The Supreme Court has recently reiterated that even if there seems to be a violation of Section 25F of the Industrial Disputes Act, 1947, just the absence of notice alone won’t automatically help the worker in getting reinstated with back wages.
The Bench of Justice M.M. Sundresh and Justice Aravind Kumar were dealing with a Special Leave Petition contesting the Gujarat High Court’s decision which upheld the Labor Court’s ruling, which found a violation of Sections 25F, 25G, and 25H of the Industrial Disputes Act and consequently had ordered the reinstatement of the present Respondent-workman on his original post with continuity of service but without back wages.
Advocate-on-Record Hemantika Wahi along with Advocate Jesal Wahi appeared for the Petitioner while Advocate-on-Record Haresh Raichura along with Advocate Saroj Raichura appeared for the Respondent.
Background: The present Respondent-workman, Mukeshkumar Gandalal Jadav, had been working as a Computer Operator-cum-Clerk under the appellant-District Rural Development Agency since 2001 and was terminated in March 2007. Before the Labour Court, the worker claimed a violation of mandatory provisions of the Industrial Disputes Act, 1947, asserting continuous service throughout each year of his tenure.
On the other hand, the appellant-District Rural Development Agency contended that the workman was retained in service on fixed pay and the Director had terminated his services in the year 2007 as presently there was no need to engage the respondent–workman. The Labour Court noted and specifically observed that the work in the appellant agency is on the increase every year and there is evidence to believe that the work which was performed by the respondent-workman has been continuing even after his dismissal from service and that workmen who are juniors to the respondent were retained. The Labour Court also held that there was a breach of Sections 25F, 25G and 25H of the Industrial Disputes Act.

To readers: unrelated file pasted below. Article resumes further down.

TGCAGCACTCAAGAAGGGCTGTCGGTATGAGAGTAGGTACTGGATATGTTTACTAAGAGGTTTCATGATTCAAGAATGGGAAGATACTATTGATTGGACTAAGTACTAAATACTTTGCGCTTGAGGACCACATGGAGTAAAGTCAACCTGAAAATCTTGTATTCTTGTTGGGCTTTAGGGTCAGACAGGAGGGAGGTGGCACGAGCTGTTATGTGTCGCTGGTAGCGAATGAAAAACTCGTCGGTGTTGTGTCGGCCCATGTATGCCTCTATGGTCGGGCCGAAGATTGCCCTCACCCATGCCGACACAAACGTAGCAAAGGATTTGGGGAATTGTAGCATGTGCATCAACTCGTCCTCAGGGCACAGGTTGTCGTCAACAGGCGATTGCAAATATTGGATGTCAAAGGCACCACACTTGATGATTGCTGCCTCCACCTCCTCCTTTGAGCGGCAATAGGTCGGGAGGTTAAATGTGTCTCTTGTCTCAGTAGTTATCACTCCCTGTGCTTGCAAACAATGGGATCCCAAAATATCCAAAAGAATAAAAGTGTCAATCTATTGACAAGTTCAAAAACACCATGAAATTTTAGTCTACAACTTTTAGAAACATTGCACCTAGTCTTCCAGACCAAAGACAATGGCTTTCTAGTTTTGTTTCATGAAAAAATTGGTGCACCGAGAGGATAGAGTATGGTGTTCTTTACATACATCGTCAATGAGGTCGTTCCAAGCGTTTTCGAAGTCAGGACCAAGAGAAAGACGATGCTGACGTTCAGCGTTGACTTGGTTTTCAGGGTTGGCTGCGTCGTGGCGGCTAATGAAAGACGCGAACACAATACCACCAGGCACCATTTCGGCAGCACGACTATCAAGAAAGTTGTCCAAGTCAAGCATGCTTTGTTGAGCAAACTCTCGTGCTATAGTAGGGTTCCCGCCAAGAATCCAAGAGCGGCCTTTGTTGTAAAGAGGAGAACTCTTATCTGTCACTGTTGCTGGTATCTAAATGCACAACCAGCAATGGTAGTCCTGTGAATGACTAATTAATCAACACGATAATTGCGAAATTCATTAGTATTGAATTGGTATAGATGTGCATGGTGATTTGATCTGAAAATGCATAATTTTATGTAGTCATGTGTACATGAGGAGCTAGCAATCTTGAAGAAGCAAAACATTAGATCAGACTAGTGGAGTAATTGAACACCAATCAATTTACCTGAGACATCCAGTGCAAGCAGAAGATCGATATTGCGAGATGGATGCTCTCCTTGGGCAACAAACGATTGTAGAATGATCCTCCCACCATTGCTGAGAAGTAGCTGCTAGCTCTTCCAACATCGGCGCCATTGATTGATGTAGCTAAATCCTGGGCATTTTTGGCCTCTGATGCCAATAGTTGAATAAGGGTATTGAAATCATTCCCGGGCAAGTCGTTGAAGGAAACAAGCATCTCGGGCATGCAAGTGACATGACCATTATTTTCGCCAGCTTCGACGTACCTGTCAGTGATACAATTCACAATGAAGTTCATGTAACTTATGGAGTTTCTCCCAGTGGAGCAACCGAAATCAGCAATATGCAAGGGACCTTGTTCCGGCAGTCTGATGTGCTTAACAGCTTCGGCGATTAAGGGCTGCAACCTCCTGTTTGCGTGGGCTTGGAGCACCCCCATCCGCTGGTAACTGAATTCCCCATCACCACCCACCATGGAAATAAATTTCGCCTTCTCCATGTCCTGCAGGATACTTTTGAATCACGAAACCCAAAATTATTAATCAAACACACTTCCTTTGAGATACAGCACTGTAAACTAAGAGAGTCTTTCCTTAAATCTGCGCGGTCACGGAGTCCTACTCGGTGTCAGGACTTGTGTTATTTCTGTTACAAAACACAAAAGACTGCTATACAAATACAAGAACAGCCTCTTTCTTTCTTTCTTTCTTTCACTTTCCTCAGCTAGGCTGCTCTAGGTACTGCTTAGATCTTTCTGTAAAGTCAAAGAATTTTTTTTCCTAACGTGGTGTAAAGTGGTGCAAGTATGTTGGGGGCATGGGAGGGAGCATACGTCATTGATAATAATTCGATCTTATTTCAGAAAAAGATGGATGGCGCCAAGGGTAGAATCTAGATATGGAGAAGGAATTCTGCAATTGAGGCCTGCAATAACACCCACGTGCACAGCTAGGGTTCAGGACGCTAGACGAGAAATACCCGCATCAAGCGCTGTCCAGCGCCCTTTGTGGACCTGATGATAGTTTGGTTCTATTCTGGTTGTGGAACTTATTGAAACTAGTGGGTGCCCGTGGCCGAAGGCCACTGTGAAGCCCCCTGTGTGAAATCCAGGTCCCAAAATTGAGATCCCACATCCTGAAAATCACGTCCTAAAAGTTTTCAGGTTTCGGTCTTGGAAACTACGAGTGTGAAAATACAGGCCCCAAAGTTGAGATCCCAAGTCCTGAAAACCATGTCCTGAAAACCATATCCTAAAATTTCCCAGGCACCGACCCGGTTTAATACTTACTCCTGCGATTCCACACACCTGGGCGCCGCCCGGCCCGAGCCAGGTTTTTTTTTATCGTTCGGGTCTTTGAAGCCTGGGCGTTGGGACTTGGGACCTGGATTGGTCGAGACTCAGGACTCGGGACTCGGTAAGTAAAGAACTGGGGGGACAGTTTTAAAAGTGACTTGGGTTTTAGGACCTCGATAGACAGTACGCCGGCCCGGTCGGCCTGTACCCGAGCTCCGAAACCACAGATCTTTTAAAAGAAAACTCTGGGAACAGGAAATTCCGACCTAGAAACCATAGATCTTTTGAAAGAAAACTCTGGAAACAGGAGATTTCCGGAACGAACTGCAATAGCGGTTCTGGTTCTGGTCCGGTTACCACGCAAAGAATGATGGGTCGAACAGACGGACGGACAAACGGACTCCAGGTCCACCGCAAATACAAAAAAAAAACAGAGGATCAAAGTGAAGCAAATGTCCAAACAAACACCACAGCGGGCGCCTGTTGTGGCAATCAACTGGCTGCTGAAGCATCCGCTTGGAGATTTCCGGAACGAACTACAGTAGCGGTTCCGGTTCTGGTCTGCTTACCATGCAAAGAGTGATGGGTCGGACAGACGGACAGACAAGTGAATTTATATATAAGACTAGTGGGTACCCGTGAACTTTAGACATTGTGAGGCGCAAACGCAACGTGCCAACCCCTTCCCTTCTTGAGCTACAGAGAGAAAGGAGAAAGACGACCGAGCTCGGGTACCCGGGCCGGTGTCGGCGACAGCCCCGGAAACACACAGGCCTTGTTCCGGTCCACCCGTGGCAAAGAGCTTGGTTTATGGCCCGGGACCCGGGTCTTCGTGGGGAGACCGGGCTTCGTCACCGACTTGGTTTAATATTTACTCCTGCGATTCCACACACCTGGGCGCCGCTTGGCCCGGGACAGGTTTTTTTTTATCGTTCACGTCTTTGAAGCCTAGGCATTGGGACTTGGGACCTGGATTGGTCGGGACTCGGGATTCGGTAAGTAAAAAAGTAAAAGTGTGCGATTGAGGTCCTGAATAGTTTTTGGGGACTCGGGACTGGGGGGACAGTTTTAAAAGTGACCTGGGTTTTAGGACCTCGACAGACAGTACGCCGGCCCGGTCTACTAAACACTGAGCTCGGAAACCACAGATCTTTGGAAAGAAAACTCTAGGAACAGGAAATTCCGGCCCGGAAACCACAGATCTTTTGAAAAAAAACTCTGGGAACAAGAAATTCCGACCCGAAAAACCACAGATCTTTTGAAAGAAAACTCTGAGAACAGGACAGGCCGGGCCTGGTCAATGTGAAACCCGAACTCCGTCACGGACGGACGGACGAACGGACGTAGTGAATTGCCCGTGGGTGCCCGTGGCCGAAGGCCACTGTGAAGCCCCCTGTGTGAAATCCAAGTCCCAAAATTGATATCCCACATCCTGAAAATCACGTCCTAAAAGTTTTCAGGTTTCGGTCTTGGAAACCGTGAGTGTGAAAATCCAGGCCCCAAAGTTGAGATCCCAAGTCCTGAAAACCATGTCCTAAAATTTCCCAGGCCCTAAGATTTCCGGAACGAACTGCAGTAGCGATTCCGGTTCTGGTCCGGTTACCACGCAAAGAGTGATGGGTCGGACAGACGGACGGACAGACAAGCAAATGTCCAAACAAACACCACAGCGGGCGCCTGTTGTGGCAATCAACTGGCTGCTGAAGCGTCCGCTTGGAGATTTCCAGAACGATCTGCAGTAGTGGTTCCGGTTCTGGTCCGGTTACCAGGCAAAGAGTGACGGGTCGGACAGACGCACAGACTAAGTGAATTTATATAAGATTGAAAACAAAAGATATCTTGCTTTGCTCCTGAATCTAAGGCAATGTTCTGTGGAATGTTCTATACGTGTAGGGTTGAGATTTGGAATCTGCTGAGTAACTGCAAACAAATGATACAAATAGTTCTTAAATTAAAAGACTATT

As a consequence, reinstatement was granted but back wages were denied. For denying the back wages, it was reasoned by the Labour Court that it was not possible to believe that workmen remained idle without work for such a long time. The Gujarat High Court dismissed the appeals filed by the appellant and being aggrieved with the same, the agency approached the Supreme Court.
The Apex Court, after considering the merits of the case, noted, “The only issue is with respect to non-compliance of Section 25F of the Industrial Disputes Act, 1947 (For short, ‘the Act’). The law has been quite settled by this time by various judgments of this Court. It has been held that even assuming that there is apparent non-compliance of Section 25F of the Act, mere want of notice by itself will not enure to the benefit of the workman to seek reinstatement with back-wages.”
The Court, accordingly, allowed the appeal and set aside the impugned order. However, the Bench directed the appellant to pay a further sum of Rs.5 Lakhs in addition to Rs. One Lakh already paid to the respondent. “In such view of the matter, we are inclined to set aside the impugned order while granting compensation by directing the appellant to pay a further sum of Rs.5 Lakhs in addition to Rs. One Lakh already paid to the respondent. The remaining amount will have to be paid within a period of eight weeks’ from today”, stated the Court in its order.
Cause Title: District Rural Development Agency v. Mukeshkumar Gandalal Jadav [Special Leave to Appeal (C) No(s). 15480/2022]